Mangalesha, Maṅgaleśa: 1 definition
Mangalesha means something in the history of ancient India. If you want to know the exact meaning, history, etymology or English translation of this term then check out the descriptions on this page. Add your comment or reference to a book if you want to contribute to this summary article.
The Sanskrit term Maṅgaleśa can be transliterated into English as Mangalesa or Mangalesha, using the IAST transliteration scheme (?).
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India history and geographySource: Archaeological Survey of India: Śaiva monuments at Paṭṭadakal
Maṅgaleśa (मङ्गलेश) is one of the two sons of Pulakeśin I, the other being Kīrtivarman. On Pulakeśin’s death Kīrtivarman came to the throne (566-96). Kīrtivarman requested Maṅgaleśa to look after the kingdom till his son (Pulikeśin II ) come of age. Maṅgaleśa (596-609) shouldered the burden of the kingdom but later became ambitious. He became so ambitious that he wished to have the throne for his own son.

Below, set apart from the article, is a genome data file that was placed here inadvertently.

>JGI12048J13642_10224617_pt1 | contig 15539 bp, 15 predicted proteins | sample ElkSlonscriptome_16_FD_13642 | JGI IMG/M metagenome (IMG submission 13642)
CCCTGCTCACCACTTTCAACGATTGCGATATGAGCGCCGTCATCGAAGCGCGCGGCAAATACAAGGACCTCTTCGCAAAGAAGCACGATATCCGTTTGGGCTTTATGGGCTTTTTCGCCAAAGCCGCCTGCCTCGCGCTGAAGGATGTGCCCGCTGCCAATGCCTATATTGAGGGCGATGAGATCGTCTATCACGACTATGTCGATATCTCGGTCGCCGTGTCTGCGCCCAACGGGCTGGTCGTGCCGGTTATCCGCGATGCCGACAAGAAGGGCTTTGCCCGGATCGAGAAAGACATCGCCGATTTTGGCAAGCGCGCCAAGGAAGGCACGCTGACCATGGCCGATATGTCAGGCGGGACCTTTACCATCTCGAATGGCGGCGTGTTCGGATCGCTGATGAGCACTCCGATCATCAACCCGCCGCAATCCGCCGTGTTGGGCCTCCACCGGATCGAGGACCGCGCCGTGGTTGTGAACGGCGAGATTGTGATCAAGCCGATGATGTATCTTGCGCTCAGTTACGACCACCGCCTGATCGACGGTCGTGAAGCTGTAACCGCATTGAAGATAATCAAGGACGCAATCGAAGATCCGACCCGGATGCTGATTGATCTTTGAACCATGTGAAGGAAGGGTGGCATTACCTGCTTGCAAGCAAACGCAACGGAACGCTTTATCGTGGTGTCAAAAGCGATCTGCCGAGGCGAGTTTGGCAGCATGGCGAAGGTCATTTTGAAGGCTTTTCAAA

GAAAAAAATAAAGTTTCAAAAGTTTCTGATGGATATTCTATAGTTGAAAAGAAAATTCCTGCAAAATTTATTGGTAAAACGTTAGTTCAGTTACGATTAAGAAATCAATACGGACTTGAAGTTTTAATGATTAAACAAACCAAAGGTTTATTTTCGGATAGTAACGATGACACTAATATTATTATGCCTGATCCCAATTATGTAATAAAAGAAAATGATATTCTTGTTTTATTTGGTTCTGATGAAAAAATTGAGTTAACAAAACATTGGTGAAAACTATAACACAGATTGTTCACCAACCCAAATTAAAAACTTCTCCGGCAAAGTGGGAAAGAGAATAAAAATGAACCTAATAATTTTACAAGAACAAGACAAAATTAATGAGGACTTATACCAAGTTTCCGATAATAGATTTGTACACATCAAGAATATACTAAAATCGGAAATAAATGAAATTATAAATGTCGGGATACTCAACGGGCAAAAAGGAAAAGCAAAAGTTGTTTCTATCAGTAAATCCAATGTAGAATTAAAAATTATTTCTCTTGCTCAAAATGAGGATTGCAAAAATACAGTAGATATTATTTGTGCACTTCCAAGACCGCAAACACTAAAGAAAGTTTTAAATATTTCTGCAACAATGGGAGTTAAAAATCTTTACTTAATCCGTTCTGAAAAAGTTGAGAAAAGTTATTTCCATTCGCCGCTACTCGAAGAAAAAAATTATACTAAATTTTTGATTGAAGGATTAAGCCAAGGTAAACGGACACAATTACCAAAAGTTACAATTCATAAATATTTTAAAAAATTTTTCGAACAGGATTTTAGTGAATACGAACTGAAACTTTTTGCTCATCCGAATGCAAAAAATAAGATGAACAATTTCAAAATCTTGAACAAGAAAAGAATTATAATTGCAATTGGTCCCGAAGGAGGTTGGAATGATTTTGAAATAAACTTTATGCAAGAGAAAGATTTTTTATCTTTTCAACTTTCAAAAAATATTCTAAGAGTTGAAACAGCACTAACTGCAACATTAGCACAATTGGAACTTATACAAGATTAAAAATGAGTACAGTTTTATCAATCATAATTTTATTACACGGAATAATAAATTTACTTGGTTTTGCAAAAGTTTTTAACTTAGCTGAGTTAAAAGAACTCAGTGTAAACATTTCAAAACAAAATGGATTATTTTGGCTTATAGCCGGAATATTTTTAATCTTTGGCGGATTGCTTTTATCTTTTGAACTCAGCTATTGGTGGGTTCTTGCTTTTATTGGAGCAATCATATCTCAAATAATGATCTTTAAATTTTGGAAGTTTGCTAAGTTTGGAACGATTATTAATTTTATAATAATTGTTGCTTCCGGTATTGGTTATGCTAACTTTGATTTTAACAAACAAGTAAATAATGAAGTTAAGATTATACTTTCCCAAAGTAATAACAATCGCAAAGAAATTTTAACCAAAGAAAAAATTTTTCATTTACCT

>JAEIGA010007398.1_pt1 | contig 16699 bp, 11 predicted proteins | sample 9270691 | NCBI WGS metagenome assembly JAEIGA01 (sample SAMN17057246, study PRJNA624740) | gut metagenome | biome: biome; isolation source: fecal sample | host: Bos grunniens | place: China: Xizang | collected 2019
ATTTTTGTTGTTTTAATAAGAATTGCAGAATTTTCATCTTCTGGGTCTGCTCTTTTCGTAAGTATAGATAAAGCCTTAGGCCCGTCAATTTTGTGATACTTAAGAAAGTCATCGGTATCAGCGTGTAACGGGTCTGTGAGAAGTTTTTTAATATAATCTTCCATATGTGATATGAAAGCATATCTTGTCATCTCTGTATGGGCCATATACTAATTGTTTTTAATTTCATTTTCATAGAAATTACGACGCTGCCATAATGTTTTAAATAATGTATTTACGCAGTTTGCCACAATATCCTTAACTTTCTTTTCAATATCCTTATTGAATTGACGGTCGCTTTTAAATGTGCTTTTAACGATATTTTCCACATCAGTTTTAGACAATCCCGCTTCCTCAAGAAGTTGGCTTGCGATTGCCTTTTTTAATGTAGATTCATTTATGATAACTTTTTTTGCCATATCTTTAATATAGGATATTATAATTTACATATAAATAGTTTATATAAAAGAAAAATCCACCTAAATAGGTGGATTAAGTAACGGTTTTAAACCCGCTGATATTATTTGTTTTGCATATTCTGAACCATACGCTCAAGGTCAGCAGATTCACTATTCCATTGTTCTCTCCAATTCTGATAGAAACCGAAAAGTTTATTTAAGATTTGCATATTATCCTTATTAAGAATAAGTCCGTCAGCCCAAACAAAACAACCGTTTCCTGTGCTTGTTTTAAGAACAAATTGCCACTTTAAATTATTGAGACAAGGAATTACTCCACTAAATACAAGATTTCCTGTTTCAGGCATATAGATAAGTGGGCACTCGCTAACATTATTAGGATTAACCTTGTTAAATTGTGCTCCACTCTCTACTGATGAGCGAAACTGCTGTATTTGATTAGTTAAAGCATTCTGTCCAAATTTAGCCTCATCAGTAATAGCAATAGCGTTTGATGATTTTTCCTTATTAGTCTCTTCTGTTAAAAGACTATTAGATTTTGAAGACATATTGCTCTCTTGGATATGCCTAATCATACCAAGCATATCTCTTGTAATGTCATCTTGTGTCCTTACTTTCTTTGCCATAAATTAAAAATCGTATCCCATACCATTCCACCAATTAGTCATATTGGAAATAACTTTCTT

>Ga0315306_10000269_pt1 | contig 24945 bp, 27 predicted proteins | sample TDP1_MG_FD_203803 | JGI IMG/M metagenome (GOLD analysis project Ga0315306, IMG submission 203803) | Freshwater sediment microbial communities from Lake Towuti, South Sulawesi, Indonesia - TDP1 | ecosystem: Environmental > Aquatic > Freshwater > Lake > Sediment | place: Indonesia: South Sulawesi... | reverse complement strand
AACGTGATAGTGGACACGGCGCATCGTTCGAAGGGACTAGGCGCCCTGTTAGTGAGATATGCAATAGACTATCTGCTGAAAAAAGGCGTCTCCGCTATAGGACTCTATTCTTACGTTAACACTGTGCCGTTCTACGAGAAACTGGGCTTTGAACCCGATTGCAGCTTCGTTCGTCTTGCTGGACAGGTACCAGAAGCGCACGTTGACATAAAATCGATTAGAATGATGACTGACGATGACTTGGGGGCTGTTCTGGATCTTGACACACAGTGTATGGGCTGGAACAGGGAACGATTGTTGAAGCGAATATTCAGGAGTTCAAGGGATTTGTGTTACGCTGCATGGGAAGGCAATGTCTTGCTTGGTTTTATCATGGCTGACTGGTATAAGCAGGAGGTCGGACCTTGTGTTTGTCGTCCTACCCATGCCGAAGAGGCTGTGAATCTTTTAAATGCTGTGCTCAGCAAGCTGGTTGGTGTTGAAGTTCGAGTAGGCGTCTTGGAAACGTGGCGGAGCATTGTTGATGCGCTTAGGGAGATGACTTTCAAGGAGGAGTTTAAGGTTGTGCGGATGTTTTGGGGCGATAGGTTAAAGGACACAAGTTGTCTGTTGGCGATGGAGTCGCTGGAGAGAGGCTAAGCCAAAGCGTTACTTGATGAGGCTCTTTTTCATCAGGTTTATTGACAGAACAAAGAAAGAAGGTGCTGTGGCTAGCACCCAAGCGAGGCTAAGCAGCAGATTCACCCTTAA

The history of India traces the identification of countries, villages, towns and other regions of India, as well as royal dynasties, rulers, tribes, local festivities and traditions and regional languages. Ancient India enjoyed religious freedom and encourages the path of Dharma, a concept common to Buddhism, Hinduism, and Jainism.
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Search found 2 books and stories containing Mangalesha, Maṅgaleśa, Mangalesa; (plurals include: Mangaleshas, Maṅgaleśas, Mangalesas). You can also click to the full overview containing English textual excerpts. Below are direct links for the most relevant articles:
The Shiva Purana (by J. L. Shastri)
Chapter 5 - The death of the Brahmin lady and the greatness of Nandikeśvara < [Section 4 - Koṭirudra-Saṃhitā]
Complete works of Swami Abhedananda (by Swami Prajnanananda)